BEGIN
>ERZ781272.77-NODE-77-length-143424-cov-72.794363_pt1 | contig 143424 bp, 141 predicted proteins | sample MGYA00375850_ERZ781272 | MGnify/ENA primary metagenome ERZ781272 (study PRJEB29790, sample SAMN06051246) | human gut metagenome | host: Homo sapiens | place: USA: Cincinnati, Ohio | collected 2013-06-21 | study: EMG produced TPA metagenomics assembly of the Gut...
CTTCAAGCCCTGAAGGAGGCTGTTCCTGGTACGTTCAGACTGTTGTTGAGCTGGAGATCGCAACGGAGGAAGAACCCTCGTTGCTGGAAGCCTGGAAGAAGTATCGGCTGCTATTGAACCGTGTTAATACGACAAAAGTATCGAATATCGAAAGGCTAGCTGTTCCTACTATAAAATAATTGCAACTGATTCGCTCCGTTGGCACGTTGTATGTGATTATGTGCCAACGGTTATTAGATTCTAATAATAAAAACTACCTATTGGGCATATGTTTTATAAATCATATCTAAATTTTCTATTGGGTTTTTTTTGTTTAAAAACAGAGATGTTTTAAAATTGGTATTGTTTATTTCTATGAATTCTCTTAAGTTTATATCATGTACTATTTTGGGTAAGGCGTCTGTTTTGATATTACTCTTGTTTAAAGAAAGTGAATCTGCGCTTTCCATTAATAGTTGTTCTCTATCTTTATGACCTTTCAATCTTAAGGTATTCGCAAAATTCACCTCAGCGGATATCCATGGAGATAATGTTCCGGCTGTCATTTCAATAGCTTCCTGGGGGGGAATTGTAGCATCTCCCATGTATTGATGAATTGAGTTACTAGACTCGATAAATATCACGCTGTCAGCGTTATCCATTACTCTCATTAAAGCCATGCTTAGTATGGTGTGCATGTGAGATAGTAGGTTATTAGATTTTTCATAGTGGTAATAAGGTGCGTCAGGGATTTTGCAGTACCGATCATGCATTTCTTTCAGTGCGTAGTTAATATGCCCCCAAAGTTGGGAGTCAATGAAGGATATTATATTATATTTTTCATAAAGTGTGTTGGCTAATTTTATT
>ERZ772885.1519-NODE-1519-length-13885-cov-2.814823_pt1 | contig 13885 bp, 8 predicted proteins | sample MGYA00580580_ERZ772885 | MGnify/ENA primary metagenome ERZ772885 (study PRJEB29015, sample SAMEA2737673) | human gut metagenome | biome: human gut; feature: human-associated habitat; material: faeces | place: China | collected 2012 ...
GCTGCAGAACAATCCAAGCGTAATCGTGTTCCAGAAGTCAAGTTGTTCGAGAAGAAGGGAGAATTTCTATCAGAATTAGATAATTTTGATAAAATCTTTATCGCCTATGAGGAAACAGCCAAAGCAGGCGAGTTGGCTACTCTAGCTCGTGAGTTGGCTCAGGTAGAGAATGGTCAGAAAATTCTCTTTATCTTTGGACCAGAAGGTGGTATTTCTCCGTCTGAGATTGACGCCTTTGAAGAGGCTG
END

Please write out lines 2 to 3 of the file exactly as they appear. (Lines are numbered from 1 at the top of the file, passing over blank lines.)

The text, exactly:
CTTCAAGCCCTGAAGGAGGCTGTTCCTGGTACGTTCAGACTGTTGTTGAGCTGGAGATCGCAACGGAGGAAGAACCCTCGTTGCTGGAAGCCTGGAAGAAGTATCGGCTGCTATTGAACCGTGTTAATACGACAAAAGTATCGAATATCGAAAGGCTAGCTGTTCCTACTATAAAATAATTGCAACTGATTCGCTCCGTTGGCACGTTGTATGTGATTATGTGCCAACGGTTATTAGATTCTAATAATAAAAACTACCTATTGGGCATATGTTTTATAAATCATATCTAAATTTTCTATTGGGTTTTTTTTGTTTAAAAACAGAGATGTTTTAAAATTGGTATTGTTTATTTCTATGAATTCTCTTAAGTTTATATCATGTACTATTTTGGGTAAGGCGTCTGTTTTGATATTACTCTTGTTTAAAGAAAGTGAATCTGCGCTTTCCATTAATAGTTGTTCTCTATCTTTATGACCTTTCAATCTTAAGGTATTCGCAAAATTCACCTCAGCGGATATCCATGGAGATAATGTTCCGGCTGTCATTTCAATAGCTTCCTGGGGGGGAATTGTAGCATCTCCCATGTATTGATGAATTGAGTTACTAGACTCGATAAATATCACGCTGTCAGCGTTATCCATTACTCTCATTAAAGCCATGCTTAGTATGGTGTGCATGTGAGATAGTAGGTTATTAGATTTTTCATAGTGGTAATAAGGTGCGTCAGGGATTTTGCAGTACCGATCATGCATTTCTTTCAGTGCGTAGTTAATATGCCCCCAAAGTTGGGAGTCAATGAAGGATATTATATTATATTTTTCATAAAGTGTGTTGGCTAATTTTATT
>ERZ772885.1519-NODE-1519-length-13885-cov-2.814823_pt1 | contig 13885 bp, 8 predicted proteins | sample MGYA00580580_ERZ772885 | MGnify/ENA primary metagenome ERZ772885 (study PRJEB29015, sample SAMEA2737673) | human gut metagenome | biome: human gut; feature: human-associated habitat; material: faeces | place: China | collected 2012 ...